A Triangle of Circles
Students are likely to begin by noticing interesting patterns in the colors. The colors may also guide them to recognize other features of the design.
After you have talked about the colors for a while, give students a copy of this image in which the circles are not colored in. Ask them to color them in ways that highlight or create other objects or patterns that they see (or can imagine!) in the picture. As a class, you can eventually discuss the uncolored image and focus on observations and questions that are unrelated to color.
Some responses from 2nd grade students
A second grade teacher (whose class saw only the uncolored image) sent me a few sample "noticings and wonderings" from her students:
I wonder if it is a bond.
I wonder if it is a dot-to-dot.
I wonder if it has something to do with math.
I wonder why the lines don't go through the middle.
I wonder if it's like some sort of vehicle that travels round and round on its wheels, crushing everything in its path!
I notice it is made up of lines and circles to form a triangle.
It appears that the teacher must have connected adjacent circles with small line segments. By a "bond," perhaps the student was thinking of a number bond, which is often shown as numbers inside of circles connected by segments. At any rate, notice the creativity of the replies. Some observations and questions may not lead to a mathematical follow-up, but the students are engaged and the teacher is learning what is going through their minds. She may be able to refer to many of the responses during class discussion. And some of the students' comments will lead to interesting investigations. For example, would it make sense to have a number bond that shows more than three numbers? What would this look like? What happens if you do allow the lines to go through the middle of the triangle? What would that look like? How many lines would there be? Will there still be symmetry? Listening carefully to students' ideas is one the main ways that I come up with new ideas for mathematical problems!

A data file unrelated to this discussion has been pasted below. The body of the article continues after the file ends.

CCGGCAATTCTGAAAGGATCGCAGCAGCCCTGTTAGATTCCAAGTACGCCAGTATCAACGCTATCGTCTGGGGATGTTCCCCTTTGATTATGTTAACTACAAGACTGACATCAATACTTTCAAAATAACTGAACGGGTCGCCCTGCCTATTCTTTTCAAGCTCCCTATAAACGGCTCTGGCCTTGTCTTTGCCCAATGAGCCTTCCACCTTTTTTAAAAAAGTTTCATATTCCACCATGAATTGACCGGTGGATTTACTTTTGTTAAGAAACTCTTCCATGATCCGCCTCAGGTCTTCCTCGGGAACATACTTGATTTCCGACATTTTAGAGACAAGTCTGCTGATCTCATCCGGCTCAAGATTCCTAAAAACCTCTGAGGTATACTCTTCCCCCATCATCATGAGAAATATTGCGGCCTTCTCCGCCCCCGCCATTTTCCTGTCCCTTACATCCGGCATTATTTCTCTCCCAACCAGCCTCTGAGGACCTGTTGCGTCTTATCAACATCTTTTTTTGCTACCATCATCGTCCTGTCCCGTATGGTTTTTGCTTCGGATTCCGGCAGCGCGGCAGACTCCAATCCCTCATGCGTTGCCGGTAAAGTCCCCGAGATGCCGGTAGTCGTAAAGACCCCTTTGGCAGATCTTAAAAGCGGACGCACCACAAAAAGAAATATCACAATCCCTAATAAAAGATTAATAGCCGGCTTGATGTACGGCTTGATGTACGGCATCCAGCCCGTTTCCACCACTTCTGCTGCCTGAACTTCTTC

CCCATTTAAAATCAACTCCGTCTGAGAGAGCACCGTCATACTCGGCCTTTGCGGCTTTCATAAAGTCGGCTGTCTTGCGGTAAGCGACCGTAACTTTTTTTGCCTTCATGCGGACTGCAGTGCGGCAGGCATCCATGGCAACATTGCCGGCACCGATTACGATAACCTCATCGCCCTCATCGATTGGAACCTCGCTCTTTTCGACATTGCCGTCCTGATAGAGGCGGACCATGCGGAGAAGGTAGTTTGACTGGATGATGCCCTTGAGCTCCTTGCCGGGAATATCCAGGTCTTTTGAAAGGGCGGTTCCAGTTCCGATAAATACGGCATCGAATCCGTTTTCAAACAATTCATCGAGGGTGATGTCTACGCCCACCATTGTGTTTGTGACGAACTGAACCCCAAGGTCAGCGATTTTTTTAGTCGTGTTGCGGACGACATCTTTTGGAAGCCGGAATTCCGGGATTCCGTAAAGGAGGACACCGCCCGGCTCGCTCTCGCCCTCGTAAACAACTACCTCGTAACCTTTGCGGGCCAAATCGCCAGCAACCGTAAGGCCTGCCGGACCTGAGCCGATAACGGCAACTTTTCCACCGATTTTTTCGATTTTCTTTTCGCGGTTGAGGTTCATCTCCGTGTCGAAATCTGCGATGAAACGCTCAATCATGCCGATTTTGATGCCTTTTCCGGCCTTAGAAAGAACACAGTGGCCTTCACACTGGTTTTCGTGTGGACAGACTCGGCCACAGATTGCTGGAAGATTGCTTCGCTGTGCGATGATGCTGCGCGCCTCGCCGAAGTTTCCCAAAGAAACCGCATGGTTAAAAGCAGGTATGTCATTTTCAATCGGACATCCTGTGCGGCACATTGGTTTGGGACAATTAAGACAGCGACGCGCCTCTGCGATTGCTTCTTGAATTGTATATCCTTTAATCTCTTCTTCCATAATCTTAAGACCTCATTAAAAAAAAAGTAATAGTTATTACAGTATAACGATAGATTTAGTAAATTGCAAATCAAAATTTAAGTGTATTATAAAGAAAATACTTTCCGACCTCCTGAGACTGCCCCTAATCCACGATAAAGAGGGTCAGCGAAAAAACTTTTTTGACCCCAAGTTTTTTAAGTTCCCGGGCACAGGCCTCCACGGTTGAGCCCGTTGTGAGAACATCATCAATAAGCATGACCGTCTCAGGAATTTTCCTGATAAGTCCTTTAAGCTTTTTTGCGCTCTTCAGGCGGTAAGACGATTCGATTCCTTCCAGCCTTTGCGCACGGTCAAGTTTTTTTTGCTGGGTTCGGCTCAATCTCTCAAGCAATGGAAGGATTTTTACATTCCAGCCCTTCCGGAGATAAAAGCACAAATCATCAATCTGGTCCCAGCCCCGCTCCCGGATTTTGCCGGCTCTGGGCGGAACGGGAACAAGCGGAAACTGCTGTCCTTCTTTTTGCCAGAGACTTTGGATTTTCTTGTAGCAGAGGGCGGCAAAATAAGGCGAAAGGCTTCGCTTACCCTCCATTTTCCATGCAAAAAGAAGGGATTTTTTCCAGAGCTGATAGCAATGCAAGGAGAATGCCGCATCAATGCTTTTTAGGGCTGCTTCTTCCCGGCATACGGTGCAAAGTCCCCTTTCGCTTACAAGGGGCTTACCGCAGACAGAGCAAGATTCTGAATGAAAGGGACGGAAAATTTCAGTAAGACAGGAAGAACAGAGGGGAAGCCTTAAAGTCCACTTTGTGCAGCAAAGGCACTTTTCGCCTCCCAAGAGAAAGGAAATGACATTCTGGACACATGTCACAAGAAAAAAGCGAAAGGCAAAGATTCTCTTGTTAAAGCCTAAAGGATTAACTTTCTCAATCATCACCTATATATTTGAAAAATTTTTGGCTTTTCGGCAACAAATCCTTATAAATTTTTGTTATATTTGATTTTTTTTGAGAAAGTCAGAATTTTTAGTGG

Some responses from older students and adults
Here are a few other questions and observations that I have heard when showing this to older students and adults:
I wonder why there is a circle missing in the middle.
I wonder how many circles would be missing if the triangle had 4, 5, or more circles on each side.
I notice a hexagon surrounded by three circles at the corners of the triangle.
I notice that the big triangle is made up of three small triangles, one at the top, the left, and the right.
I wonder how many small triangles I can find in the picture.
I wonder how many circles you would need to make larger triangles.
I notice a trapezoid with a circle on top.
I notice three overlapping rectangles in the picture.
I wonder how many parallelograms I could find in the picture.
I wonder how the answers to some of the questions would change if the triangle did not have the same number of circles on each side.
I wonder what would happen if I filled the circles with numbers.
Noticing and Wondering
Can you come up with other "noticings" and "wonderings"? Do any of them lead to interesting problems to explore?
Encouraging students to notice and wonder promotes curiosity and flexible thinking in math. It helps you differentiate instruction, because students naturally create questions that fit their current level of understanding. Developing a habit of awareness and reflection before, while, and after solving problems is a great way to foster mathematical talent. And isn't it astonishing how much there is to notice and wonder about such a simple picture when you stop and pay attention?
The final "wondering" in the list above (about filling the circles with numbers) is what I had in mind when I created the image. But others' observations and questions led to many more ideas for things to investigate. To see more about both the original problem and the new ones inspired by others, visit the page for Numbers and Operations under the ACCME Books menu, and look at the activity titled "Triangle Sums."